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Re: LCA News and Discussions

Postby Indranil » 24 Oct 2010 21:46

You guys are confusing what Prof Das said. He didn't speak out against FBW as a technology. He says that the weight of the equipments for FBW stays the same immaterial of the plane size. So a light plane takes a relatively higher penalty (weight gain percentage wise). However there are ample examples of planes designed in the past without FBW which were sufficiently maneuverable. Also given a light plane one enjoys a higher TWR (typically) and hence can overcome some limitations by not having the FBW.

As far as my understanding of his article goes, he wanted India to field a good and light fighter within 4-5 years since the inception of the plan, build up numbers and have the data to optimize/refine the airframe or a new airframe. Now we have a plane which is still not optimized and has not still been fielded. Also we are lacking numbers.

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Re: LCA News and Discussions

Postby shiv » 24 Oct 2010 21:53

Das is critical of the choice of a Delta wing because that made the use of FBW inevitable. Das implies that if the design had been a tailed delta or an aircraft with a tail it would have been more in keeping with the route that most aircraft designers of the world took, bar the French. And even the French stepped out of deltas after the Mirage 2000. Apparently deltas are good for high speed high altitude flight and are worse for slow and low altitude flight (and, although Das does not say this also demand high landing speeds if they are without FBW).

Das is also critical of pure deltas because he says they slow down in turns with the huge wing acting like an sail.

But what Das does not do is speak of the cranked double delta design which I thought makes a great deal of a difference. I don't know - but nobody is saying much about that.

Clearly there must have been some valid reasons why this design was chosen over others. There must have been some thoughts, choices and deliberation. Absolutely no information exists about that. Who conceived of the cranked double delta design? All this has taken place in the 1980s and is history. That history remains a mystery.

What is well known (from Wiki) is that India wanted to develop a "Light Combat Aircraft" while developing 5 critical technologies.
    FBW
    Composites
    Engine
    Glass cockpit
    Radar

The LCA was held hostage by FBW and engine. Das seems to claim that the FBW part need not have been as critically paralysing as it was had the original design for a "Light Combat Aircaft" not been a delta.

I have no way of knowing how right or wrong he is. But who knows? And who will tell?

Given that the design was frozen as a tailless cranked double delta the designers and developers have done well and their experience should be carried forward. But if mistakes were made in the 1980s that led to delays - let us know how those mistakes were made. Or let is know that no mistakes were made. Let us know if the ASR demanded specs that inevitably pointed to a delta design. It is a typically Indian phenomenon to not rake up old issues because some respected elder may be shamed. Is that what is happening here? We need not shame or curse anyone but I would like to know how and why why a "cranked double delta design was conceived?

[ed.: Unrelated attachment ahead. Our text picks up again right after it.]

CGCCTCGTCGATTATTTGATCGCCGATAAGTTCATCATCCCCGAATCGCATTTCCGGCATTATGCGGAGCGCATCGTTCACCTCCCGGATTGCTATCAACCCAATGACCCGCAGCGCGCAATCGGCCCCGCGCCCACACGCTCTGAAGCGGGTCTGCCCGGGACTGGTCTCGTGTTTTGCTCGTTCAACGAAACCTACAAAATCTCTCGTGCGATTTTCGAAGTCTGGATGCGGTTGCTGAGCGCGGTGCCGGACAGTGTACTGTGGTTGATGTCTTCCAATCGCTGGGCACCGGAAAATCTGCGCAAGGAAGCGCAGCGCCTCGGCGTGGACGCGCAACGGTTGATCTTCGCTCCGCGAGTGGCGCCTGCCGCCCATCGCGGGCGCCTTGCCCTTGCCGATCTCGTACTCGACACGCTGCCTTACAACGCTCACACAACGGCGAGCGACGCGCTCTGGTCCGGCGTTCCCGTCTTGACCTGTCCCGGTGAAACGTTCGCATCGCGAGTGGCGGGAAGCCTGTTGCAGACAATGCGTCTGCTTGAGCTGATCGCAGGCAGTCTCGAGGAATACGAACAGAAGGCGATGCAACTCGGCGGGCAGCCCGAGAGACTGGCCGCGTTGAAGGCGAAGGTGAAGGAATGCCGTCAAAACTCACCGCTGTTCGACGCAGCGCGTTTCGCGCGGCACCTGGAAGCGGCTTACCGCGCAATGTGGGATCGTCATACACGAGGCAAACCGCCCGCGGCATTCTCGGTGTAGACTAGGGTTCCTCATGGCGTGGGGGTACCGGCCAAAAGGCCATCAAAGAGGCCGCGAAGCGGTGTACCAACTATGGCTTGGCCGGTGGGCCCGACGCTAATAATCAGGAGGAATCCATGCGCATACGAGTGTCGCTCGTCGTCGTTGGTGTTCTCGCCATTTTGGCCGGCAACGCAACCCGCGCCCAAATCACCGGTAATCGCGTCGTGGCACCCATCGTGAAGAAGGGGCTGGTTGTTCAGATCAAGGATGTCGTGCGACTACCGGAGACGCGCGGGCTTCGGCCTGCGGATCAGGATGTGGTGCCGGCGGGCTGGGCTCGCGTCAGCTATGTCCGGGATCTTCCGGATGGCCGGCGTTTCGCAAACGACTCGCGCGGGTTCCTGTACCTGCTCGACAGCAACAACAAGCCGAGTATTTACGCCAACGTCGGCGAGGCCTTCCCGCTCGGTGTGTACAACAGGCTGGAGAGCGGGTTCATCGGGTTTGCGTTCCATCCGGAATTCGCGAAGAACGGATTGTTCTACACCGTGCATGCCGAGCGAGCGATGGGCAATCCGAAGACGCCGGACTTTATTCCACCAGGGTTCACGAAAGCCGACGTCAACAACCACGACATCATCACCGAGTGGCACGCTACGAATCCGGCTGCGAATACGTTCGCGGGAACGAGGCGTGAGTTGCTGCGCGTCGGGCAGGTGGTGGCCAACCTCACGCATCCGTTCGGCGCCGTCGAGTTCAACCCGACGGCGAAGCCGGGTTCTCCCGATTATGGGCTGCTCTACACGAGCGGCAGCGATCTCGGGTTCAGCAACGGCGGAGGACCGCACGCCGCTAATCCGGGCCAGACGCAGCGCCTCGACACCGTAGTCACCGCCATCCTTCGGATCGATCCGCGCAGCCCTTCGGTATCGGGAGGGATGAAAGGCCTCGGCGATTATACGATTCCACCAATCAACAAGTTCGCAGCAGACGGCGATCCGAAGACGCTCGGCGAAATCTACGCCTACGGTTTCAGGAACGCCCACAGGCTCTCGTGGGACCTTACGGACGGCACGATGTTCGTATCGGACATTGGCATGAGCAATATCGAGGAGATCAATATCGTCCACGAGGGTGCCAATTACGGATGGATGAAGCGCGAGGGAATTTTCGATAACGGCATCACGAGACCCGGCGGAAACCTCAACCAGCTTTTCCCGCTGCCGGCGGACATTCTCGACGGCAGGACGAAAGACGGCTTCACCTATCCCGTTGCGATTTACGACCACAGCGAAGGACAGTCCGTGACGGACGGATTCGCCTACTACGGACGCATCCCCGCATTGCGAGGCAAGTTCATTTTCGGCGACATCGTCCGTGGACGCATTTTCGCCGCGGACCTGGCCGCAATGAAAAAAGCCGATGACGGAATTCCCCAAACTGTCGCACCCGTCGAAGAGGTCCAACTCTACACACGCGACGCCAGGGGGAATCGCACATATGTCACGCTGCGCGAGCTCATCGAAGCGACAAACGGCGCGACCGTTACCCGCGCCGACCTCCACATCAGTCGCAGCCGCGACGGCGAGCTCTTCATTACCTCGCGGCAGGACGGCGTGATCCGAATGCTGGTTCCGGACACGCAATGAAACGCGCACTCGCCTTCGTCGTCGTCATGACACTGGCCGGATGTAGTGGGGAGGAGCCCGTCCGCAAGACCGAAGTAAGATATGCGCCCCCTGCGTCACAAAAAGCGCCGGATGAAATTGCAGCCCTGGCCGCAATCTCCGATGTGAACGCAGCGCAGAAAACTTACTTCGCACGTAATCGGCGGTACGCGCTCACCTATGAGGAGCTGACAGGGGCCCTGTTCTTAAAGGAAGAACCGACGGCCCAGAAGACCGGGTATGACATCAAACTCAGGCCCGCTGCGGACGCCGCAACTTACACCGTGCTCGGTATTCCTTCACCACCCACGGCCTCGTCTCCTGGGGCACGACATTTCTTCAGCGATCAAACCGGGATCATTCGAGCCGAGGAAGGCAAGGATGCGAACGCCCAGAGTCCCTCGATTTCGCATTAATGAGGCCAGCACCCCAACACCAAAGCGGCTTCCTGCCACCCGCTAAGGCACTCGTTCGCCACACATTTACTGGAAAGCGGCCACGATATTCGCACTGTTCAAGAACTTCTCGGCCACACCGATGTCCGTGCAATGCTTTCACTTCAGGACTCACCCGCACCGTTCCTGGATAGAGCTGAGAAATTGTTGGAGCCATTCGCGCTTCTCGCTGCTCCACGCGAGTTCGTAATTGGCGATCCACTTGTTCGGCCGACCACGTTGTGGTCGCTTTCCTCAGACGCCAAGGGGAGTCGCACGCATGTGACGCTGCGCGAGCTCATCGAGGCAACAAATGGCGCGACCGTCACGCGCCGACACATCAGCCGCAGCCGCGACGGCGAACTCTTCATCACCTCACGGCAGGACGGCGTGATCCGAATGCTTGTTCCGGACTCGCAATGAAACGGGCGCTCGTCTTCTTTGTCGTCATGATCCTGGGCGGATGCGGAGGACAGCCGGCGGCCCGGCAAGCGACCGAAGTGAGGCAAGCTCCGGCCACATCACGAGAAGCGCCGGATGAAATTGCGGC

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Re: LCA News and Discussions

Postby Rahul M » 24 Oct 2010 22:09

>> And even the French stepped out of deltas after the Mirage 2000.

not so. rafale. in fact worldwide there is a clear move towards deltas, EF, rafale, gripen, J-10.

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Re: LCA News and Discussions

Postby shiv » 24 Oct 2010 22:12

One of the bitter arguments that we had during the nuke yield discussions was the idea that nuclear bomb designs should have been peer reviewed as suggested by one of the critics. In fact this led to the question "Exactly how many nuke bomb designers does India have?"

The same question can be put about aircraft designers. Just how many successful, well known, experienced aircraft designers did India have in the 1980s? Of course, when India wanted a "Light Combat Aircraft" I can say with 20/20 hindsight that it would have been nuice if 2 or 3 teams with 2 or 3 different designs concepts for a Light Combat Aircraft were asked to build concept models and do feasibility studies to be studied by a peer group for selection.

But I suspect that just like nuclear bomb designers, combat aircraft designers in India were so few as to be counted n the fingers of one hand. And perhaps only one of them was heading the lab in charge - suppressing everyone else because his date of birth and his joining government service was earlier than others.

So one guy and his team probably thought of the tailless cranked delta. If there was opposition or if there were other designs we don't know. These questions are important for the future of aviation in india and must not be brushed under the carpet.

Ten years ago there was a concept picture for the MCA which was a flying wing IIRC. Now its shape has changed.

This was India's MCA back then:
Image

What is it now?

Does India have only one concept for each of these advanced designs. Is it not possible to think of 2-3 competing designs? Or do we just not have enough people? The latter may be the problem.
Last edited by shiv on 24 Oct 2010 22:19, edited 1 time in total.